After the deed is done, Kim heads outside of Saul's strip mall office. It's pouring rain, which isn't exactly normal for this location. As expected, Kim needs a cigarette after the previous painful encounter, and she lights one up. As it turns out, she's not alone — also outside is none other than Jesse Pinkman, who asks to bum a smoke. Kim obliges, and Jesse proceeds to go on a very Jesse-like diatribe about the weather, and about his criminal buddies — one of whom Kim actually represented years ago. Finally, he asks Kim about Saul Goodman. Another of Jesse's friends is represented by Saul (because he likes the commercials), and Jesse wants to know if the lawyer is any good. "When I knew him he was," Kim replies. Like I said: brutal. 


The Kim stuff is honestly enough for an episode all on its own, but we also check back in with Gene this week in the aftermath of the last episode, when he was seen breaking into the house of one of his marks. In a tense, bleakly amusing scene, Gene goes about rummaging through the house and even steals some watches upstairs, only to be hampered when the homeowner wakes up. Fortunately for Gene, the man is still too drugged to stay awake long — which is good, because Gene comes very close to bashing the man's head in with an urn containing the ashes of a dead dog. 

After the victim passes out again, Gene goes to make his escape with Jeff waiting outside in his taxi. But as bad luck would have it, a cop car has parked behind Jeff. Not because they care about his cab or what he's doing there — but because they're having themselves a late-night lunch. Jeff doesn't know that, though, and freaks out — crashing the cab in the process. Gene gets away on foot, but Jeff is busted — and his situation is made worse when the homeowner comes out and accuses him of theft.

Later, Jeff calls Gene (calling Gene "dad") and asks for help. Gene, who has been downing several drinks, says it won't be a problem — the cops have no evidence. Gene promises to pick up Jeff's mom Marion and bail Jeff out of jail. But, like everything else involving this caper, that doesn't go according to plan. Marion grows suspicious that Jeff would call Gene instead of her after his arrest. And she also finds it odd that Gene has such extensive knowledge of the law. By the time Gene shows up at Marion's home to pick her up, it's too late — Marion has been watching the old Better Call Saul commercials, and she knows Gene is Saul Goodman (she found him, amusingly enough, by going to Ask Jeeves and typing in "Albuquerque" and "Con Man." Yep, that'll do it.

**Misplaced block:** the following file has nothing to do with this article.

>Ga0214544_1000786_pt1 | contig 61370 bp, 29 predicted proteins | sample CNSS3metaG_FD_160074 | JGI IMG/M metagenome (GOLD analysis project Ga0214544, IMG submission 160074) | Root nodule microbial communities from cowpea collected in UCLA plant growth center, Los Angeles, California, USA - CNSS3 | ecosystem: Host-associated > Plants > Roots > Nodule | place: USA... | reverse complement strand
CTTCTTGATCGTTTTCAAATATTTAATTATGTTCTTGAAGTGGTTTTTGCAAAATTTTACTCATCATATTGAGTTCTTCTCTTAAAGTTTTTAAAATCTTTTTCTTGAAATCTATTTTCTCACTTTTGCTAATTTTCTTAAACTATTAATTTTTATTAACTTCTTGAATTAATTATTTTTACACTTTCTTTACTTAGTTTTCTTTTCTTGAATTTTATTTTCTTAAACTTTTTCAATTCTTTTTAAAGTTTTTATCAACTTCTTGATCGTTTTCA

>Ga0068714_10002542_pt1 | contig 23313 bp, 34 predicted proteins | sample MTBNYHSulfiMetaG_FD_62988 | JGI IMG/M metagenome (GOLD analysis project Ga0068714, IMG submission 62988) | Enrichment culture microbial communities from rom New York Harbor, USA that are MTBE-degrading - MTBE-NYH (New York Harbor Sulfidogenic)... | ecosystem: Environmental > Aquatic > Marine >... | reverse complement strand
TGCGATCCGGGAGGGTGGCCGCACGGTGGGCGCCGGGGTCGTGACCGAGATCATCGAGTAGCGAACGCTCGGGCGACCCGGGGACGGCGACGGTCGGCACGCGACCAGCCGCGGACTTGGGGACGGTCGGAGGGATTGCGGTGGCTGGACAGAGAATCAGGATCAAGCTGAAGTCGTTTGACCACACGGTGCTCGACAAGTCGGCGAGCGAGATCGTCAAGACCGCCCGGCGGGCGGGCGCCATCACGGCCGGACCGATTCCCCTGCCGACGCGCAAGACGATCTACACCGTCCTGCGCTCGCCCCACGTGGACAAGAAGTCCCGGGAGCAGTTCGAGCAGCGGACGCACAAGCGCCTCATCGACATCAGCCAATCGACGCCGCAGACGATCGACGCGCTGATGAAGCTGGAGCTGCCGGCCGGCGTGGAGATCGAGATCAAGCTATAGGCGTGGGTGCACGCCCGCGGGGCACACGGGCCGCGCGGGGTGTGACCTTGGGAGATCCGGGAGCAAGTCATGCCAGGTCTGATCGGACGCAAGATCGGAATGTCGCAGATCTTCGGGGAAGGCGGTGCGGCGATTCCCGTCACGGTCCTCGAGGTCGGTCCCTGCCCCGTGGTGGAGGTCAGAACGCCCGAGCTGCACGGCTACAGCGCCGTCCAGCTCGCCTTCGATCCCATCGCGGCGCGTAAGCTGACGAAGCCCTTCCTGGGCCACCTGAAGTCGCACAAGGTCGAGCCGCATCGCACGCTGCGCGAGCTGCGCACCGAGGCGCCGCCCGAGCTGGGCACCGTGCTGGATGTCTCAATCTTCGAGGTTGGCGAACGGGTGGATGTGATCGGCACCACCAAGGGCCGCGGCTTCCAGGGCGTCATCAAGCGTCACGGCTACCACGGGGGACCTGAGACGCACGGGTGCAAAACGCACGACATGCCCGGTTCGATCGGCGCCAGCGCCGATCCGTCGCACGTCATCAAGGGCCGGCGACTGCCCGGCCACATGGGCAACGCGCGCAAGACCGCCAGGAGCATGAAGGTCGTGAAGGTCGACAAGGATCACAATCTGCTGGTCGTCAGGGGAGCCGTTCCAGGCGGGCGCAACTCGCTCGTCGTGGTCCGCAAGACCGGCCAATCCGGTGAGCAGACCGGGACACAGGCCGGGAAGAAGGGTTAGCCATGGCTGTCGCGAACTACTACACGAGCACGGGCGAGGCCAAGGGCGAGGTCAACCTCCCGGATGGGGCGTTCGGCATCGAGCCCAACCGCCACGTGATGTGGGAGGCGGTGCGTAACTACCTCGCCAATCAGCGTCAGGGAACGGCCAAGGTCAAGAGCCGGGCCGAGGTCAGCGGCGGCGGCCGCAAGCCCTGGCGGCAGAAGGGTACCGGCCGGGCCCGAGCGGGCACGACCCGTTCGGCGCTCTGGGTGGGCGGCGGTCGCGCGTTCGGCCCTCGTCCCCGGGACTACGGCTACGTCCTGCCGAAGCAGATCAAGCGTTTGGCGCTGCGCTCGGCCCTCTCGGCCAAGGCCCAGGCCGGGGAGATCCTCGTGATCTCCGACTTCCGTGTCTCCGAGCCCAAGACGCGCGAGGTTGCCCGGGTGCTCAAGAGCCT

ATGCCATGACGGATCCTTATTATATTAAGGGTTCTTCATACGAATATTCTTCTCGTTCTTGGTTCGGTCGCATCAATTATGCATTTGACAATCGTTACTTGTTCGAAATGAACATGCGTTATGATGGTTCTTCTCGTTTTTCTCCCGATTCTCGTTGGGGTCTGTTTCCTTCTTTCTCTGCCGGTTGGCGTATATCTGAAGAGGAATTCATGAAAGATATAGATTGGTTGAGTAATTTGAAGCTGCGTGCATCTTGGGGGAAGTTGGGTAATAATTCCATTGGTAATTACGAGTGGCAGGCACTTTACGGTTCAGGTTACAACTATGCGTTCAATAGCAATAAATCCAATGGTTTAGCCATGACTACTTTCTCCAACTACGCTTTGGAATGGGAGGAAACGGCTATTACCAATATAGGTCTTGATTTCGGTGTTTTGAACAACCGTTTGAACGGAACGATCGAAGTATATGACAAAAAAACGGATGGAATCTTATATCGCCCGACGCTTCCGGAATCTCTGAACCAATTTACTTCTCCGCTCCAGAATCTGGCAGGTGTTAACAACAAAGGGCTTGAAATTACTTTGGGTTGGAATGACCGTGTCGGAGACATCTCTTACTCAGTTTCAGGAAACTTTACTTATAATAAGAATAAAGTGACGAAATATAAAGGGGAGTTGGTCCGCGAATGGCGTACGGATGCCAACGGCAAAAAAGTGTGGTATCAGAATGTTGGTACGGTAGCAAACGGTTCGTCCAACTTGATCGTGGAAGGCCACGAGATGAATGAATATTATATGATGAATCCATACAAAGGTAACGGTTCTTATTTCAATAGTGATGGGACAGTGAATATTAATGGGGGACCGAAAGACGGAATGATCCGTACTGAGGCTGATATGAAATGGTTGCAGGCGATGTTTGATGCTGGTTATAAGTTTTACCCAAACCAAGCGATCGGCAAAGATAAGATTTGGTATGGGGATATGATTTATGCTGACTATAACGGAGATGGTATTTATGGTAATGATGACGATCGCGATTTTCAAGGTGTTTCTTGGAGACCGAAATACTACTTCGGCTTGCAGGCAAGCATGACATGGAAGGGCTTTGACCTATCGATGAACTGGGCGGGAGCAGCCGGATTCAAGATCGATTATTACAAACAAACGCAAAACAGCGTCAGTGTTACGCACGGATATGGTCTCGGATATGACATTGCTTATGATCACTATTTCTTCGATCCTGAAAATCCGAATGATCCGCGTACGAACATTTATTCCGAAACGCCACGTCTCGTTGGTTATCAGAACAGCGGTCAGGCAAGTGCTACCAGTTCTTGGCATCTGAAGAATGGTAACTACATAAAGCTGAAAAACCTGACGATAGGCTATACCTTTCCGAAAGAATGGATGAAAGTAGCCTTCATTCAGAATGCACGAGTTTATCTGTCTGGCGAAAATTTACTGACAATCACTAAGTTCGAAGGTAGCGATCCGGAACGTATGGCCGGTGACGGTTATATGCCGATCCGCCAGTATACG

His cover blown, Gene gets downright scary here. He pulls out the phone cord so Marion can't call the cops, and he even wraps it around his fists as if he's going to strangle her to death. While she doesn't have a phone, Marion still has her Life Alert — the medical alert system for seniors made popular by the "I've fallen, and I can't get up!" commercials. Gene moves to stop her from using that, too. But Marion states: "I trusted you." Carol Burnett puts just enough weight on her delivery of that line, and the words clearly take Gene aback, remaining him of the days when he wasn't such a bad guy. 

With nothing else to do, Gene flees.  

Sidebar 2

  • Was not expecting to see Jesse again, so that was fun! Although I think Aaron Paul is too damn old to still be playing this part, if I'm being honest. 
  • "I'm still out here. I'm still getting away with it!" — Jimmy talking to Kim on the phone. 
  • I know Saul was on record as being okay with the attempted murder of a kid on "Breaking Bad," but this episode has to be the most threatening the character has ever appeared. He's downright maniacal at points, and it's scary to watch. Like I said: probably no chance of a happy ending at this point.
  • I don't know what I expected the final episodes of this show to be, but I was absolutely not expecting any of this. And I am not complaining.
  • I really, really hope this isn't the last we see of Kim. It can't be, right? She has to come back for the finale? Right...?
  • Next week: series finale.